On Tuesday, November 3, 2020, Americans will decide whether President Donald Trump or Democratic-nominee and former Vice President Joe Biden will lead the country for the next four years. While voter turnout is expected to be amongst the highest in over a century, the COVID-19 pandemic has caused a record number of voters to mail their ballots. Experts believe this could delay the outcome of the election by several days, or even weeks.
Though there may be some uncertainty about the results' timing, there is no ambiguity about the process followed to determine the winner.
The Electoral College, not voters, will determine the election results
While winning the citizen vote is important, it will not guarantee either candidate the White House. To become the United States' 46th president, they must win at least 270 electoral college votes. Most years, the opinion of the electoral college — which consists of 538 members, one for each US senator and representative, and three additional electors — align with that of the American people. However, every so often, the popular candidate does not get the necessary electoral votes and loses the election.
In 2000, although Democrat candidate Al Gore won the popular vote by more than half a million ballots, George W. Bush became president after he garnered the support of 271 electors. In 2016, President Trump lost the popular vote by almost 3 million but managed to win the nation's highest office by obtaining 304 electoral votes.
How does the Electoral College work?
Each state has a fixed number of electoral votes, equal to its representation in Congress. California, for example, has 55 because it has 53 House members and two senators. When the general public votes for their choice of president, they are indirectly voting for their “elector.” The representative then casts his or her electoral vote for the most popular candidate. Because of how the number of electors per state is determined, an individual vote from a sparsely populated state is worth more in the final count than a vote from a densely populated state. Hence, the candidates don’t need to win the popular vote by a landslide to garner all the electoral votes the state has to offer.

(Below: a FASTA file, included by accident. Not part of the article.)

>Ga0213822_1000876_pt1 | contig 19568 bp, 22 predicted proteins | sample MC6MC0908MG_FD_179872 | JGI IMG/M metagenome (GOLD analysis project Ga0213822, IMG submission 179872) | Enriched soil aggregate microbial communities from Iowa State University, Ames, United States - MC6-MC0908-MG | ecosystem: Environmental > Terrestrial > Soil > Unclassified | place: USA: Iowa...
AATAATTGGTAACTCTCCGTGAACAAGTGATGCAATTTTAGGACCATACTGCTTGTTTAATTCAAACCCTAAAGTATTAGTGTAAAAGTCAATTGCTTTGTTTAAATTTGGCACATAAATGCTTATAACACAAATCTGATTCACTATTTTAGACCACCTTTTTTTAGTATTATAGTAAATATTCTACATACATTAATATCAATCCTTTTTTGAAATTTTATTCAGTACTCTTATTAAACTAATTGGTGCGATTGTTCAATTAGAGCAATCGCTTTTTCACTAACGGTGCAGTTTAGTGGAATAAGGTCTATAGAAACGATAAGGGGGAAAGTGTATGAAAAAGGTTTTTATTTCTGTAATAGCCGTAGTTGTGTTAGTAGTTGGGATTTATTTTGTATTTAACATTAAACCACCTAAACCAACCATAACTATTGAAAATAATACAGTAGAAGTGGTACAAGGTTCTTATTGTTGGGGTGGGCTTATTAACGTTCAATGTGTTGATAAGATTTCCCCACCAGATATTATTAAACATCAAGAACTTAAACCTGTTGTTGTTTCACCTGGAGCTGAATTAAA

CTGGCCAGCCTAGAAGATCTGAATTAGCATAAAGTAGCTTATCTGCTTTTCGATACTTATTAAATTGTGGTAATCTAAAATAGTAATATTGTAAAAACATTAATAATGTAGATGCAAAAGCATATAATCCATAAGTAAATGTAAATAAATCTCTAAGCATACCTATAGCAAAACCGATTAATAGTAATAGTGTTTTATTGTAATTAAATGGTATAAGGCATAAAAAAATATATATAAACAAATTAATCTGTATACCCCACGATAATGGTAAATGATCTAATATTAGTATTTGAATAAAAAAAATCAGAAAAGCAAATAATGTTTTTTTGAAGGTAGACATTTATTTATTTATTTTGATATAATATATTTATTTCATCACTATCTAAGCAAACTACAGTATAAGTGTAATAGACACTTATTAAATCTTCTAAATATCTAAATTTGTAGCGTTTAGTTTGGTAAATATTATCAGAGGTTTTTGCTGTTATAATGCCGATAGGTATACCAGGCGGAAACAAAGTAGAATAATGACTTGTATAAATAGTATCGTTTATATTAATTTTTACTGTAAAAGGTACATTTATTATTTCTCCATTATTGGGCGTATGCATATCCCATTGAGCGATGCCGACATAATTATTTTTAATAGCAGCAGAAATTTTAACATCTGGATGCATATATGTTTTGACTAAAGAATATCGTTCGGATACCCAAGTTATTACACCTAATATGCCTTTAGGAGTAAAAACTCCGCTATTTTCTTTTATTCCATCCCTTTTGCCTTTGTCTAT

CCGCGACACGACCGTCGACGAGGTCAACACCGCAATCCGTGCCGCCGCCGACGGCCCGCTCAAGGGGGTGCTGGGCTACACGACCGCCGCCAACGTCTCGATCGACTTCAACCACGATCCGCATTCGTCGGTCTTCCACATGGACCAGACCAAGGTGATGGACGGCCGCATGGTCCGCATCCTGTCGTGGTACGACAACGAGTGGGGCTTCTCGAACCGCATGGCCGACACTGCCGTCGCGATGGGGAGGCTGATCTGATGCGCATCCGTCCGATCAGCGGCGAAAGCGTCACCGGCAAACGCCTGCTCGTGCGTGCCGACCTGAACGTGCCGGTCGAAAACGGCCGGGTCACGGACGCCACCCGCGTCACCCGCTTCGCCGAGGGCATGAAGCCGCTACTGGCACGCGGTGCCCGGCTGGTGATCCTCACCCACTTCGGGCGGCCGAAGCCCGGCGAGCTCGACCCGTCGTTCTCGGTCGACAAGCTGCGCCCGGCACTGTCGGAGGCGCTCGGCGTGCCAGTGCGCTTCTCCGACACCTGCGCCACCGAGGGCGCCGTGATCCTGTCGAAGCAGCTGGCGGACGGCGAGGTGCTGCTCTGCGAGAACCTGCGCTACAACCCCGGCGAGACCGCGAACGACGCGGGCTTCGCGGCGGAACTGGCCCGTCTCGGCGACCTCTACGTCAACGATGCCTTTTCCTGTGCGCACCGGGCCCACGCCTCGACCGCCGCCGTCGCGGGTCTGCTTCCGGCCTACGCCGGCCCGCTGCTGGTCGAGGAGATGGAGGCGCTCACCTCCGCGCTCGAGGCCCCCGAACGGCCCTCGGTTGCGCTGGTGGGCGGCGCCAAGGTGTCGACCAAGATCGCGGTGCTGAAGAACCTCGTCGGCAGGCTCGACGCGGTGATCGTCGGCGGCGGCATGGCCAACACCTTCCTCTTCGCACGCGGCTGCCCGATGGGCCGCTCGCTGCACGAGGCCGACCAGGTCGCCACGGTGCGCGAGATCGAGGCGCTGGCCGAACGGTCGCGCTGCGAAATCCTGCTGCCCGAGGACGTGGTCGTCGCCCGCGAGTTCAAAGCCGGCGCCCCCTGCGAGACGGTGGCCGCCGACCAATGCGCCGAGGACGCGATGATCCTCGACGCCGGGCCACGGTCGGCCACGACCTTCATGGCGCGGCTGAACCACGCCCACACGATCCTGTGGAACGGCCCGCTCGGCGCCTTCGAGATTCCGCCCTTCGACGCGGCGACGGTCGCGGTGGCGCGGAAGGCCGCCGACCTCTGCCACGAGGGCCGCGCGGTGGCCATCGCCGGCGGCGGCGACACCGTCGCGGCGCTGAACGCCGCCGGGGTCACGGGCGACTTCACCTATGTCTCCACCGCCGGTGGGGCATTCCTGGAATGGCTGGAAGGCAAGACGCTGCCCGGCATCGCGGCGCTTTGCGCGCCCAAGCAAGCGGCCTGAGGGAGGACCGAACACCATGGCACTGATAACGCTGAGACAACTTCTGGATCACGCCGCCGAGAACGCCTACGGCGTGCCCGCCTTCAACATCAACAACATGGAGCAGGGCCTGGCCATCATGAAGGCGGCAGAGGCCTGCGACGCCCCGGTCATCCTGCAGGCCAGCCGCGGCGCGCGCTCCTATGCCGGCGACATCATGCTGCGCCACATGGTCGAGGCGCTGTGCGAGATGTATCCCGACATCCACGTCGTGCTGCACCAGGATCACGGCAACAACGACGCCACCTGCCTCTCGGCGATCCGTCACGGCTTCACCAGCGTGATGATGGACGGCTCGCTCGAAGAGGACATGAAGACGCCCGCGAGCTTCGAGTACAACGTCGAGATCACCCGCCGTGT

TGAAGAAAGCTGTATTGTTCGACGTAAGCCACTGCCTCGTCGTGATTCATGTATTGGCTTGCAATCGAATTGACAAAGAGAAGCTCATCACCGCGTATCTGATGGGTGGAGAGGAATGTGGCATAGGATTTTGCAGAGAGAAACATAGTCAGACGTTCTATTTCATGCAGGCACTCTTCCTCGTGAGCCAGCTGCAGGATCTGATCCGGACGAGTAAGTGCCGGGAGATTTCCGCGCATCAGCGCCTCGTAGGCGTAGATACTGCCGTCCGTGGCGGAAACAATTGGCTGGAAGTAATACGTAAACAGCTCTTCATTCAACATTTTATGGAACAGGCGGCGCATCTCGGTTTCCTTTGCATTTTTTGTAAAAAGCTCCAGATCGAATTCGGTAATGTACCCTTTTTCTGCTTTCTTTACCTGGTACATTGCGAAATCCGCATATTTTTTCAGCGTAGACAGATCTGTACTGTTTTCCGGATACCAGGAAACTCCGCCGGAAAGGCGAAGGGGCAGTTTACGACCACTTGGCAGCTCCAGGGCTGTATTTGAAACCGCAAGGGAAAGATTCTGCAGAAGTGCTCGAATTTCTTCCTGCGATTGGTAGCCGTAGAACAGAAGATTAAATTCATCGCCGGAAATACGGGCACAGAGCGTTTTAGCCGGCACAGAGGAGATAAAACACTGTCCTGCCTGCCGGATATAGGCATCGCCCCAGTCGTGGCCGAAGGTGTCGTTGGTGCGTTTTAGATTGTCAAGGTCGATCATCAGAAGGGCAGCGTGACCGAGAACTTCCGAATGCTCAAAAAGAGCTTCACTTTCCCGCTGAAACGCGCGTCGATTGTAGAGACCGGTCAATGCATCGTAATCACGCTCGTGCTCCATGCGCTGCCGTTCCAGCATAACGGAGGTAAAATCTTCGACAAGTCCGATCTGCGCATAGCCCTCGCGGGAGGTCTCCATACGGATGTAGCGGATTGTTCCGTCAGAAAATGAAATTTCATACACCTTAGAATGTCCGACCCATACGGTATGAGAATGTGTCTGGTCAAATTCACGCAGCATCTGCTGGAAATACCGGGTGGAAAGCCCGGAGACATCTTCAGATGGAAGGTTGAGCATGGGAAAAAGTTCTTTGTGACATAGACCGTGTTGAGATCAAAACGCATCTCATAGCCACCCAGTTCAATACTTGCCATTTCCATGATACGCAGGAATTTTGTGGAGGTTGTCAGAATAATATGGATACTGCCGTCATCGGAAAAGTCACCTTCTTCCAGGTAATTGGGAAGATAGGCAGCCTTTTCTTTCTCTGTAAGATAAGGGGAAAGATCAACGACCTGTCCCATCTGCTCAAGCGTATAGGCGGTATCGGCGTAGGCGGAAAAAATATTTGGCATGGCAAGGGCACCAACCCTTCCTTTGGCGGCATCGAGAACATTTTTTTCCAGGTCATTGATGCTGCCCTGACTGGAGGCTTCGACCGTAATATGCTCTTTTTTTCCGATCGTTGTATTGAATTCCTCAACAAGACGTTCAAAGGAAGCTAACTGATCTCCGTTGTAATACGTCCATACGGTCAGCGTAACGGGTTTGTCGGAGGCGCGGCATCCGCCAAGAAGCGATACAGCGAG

For instance, in the 2016 elections, President Trump won the support of all of Florida's 29 electors, despite winning just 49 percent of the popular vote. While Hillary Clinton won the popular New York vote by a resounding 64 percent, she could only garner the maximum number of electoral votes available, which coincidentally was also 29.
Aren't electors bound to follow the popular vote?
Richard Pildes, a constitutional law professor at New York University, says electors are "conduits" for the popular vote in their state. Therefore, they are obliged to vote for the candidate chosen by its residents. However, while thirty-two states and Washington DC require electors to keep their pledge, few hold rogue electors accountable for breaking their promise. There is also no federal law preventing electors from voting for a candidate other than their party's nominee.
A July 2020 ruling by the US Supreme Court stating the electors were constitutionally bound to vote in favor of the popular vote winner may lead to stricter laws. However, Duke University School of Law professor Guy-Uriel Charles says that while states would benefit from imposing sanctions against rogue electors, the ruling does not require them to do so.
Would removing the Electoral College solve the issue?
There have been numerous attempts to abolish the Electoral College by Americans who believe it does not assure victory to the candidate whom most of the country prefers. Opponents say the system also deters people from voting, especially in states that heavily lean toward a certain party. For example, in the largely Democratic California, Republican voters often shy away from casting their ballots.
However, proponents argue that removing the Electoral College would defeat why the founding fathers installed the law in the US Constitution — to ensure people in less populated rural areas would have an equal say in choosing their leader as those living in densely-populated areas. They also argue that without the Electoral College in place, presidential candidates would concentrate only on winning the vote in high-population states, such as California, New York, and Texas. Besides, the system has only failed to work five times in the past 244 years.
Even if everyone agrees to get rid of the Electoral College, it will take years to amend the US Constitution. Therefore, we can only hope that the Electoral College will respect the wishes of the American voters and help them elect the leader of their choice for the next four years.
Resources: NPR.org, CNN.com, Brookings.edu, Wikipedia.org, Telegraph.com